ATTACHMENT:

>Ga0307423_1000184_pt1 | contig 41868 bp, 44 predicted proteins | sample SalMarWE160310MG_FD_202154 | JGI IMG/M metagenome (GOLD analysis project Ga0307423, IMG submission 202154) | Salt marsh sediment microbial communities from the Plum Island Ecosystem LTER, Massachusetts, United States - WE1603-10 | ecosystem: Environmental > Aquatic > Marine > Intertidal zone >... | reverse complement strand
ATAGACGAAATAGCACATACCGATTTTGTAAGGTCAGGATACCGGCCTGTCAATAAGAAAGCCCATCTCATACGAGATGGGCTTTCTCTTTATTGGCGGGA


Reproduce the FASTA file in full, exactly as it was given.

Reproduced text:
>Ga0307423_1000184_pt1 | contig 41868 bp, 44 predicted proteins | sample SalMarWE160310MG_FD_202154 | JGI IMG/M metagenome (GOLD analysis project Ga0307423, IMG submission 202154) | Salt marsh sediment microbial communities from the Plum Island Ecosystem LTER, Massachusetts, United States - WE1603-10 | ecosystem: Environmental > Aquatic > Marine > Intertidal zone >... | reverse complement strand
ATAGACGAAATAGCACATACCGATTTTGTAAGGTCAGGATACCGGCCTGTCAATAAGAAAGCCCATCTCATACGAGATGGGCTTTCTCTTTATTGGCGGGA